Other Third-Party Liability
Sometimes companies outsource their inspection and maintenance duties, especially when they own a large fleet of trucks. In this case, if an accident occurs because the third-party mechanic did not conduct an adequate inspection or failed to fix a problem during routine maintenance, they could be liable for damages if the issues caused an accident.
The same is true for companies that manufacture commercial trucks. For example, the manufacturer could be liable for damages if the truck malfunctions because of a defective part or mechanical system. In this case, you would file a product liability claim, which can be complex and more challenging. These may turn into a class action suit with multiple plaintiffs involved, but the settlement is often substantial when won.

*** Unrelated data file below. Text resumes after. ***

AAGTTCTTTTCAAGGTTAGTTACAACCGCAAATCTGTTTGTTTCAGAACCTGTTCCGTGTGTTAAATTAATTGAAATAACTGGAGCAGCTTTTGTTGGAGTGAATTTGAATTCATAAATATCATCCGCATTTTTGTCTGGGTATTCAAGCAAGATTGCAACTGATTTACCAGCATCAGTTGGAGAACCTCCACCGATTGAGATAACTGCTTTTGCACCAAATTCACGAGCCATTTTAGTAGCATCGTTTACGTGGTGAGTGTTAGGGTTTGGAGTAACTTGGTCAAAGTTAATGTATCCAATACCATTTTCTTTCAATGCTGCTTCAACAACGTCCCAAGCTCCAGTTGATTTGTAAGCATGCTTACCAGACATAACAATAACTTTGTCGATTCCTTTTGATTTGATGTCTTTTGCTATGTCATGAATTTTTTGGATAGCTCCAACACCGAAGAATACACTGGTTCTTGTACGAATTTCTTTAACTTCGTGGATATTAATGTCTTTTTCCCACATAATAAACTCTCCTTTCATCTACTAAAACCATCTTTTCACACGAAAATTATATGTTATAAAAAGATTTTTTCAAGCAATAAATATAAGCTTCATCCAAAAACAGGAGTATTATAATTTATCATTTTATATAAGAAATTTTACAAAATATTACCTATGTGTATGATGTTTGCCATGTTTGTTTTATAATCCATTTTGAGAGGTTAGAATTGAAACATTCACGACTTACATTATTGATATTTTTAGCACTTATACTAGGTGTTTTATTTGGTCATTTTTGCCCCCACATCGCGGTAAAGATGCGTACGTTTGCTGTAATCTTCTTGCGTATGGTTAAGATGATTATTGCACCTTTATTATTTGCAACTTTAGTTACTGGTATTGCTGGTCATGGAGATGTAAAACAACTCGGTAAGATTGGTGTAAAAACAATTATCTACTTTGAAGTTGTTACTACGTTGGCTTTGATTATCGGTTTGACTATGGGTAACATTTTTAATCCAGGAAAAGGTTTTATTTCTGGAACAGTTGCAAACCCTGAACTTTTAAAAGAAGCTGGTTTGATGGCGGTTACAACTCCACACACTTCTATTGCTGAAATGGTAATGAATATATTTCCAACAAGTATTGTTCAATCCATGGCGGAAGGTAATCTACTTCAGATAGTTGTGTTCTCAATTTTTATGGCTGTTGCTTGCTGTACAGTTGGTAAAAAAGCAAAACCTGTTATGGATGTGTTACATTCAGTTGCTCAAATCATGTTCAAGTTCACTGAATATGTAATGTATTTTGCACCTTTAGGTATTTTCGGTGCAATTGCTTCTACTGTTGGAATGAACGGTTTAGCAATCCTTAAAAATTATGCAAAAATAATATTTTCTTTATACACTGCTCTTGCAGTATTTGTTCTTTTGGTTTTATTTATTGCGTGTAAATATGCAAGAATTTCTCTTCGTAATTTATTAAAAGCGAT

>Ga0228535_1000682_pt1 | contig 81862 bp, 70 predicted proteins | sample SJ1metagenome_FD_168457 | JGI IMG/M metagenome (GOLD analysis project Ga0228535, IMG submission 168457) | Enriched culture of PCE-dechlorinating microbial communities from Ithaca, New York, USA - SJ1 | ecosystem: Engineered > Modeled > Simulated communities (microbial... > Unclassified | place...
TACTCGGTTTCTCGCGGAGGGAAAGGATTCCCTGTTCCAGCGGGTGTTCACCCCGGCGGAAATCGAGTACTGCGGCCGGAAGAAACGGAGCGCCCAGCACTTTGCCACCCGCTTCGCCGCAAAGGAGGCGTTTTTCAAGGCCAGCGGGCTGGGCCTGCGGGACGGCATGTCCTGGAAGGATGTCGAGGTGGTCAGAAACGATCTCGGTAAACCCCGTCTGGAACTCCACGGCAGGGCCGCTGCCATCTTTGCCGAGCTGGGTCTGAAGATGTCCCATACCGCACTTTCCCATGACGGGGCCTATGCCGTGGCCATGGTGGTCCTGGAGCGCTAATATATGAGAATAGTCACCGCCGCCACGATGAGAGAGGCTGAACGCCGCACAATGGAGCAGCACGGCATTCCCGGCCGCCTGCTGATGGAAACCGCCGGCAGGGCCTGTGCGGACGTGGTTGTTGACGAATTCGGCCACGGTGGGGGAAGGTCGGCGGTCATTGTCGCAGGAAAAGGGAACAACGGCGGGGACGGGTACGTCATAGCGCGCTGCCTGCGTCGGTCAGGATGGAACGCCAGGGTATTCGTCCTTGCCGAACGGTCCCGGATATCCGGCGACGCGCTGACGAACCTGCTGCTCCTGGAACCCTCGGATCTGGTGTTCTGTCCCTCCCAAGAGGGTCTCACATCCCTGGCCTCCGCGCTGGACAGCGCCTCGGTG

How Does Shared Fault Affect Your Right to Compensation in California?
You can still recover damages in California even if you are partially liable for the accident. The court will apply the pure comparative negligence rule and assign a percentage of fault to each party. Then, they deduct your share from the total damages before you receive an award. For example, if you are 50% liable, you are only entitled to 50% of the damages. A truck accident attorney can help you understand the value of your claim and get the compensation you deserve.
Can a Truck Accident Attorney Help Your Case?
If you still have questions about how a truck accident lawyer can benefit you in a personal injury case, consider some of the tasks they perform while you heal from your injuries:
- Filing all the paperwork for your claim or lawsuit
- Handling all conversations with the insurance provider to protect you from bad faith tactics and ensure no one violates your rights
- Investigate your accident, using relative experts when necessary, to identify the at-fault party and any damages available for recovery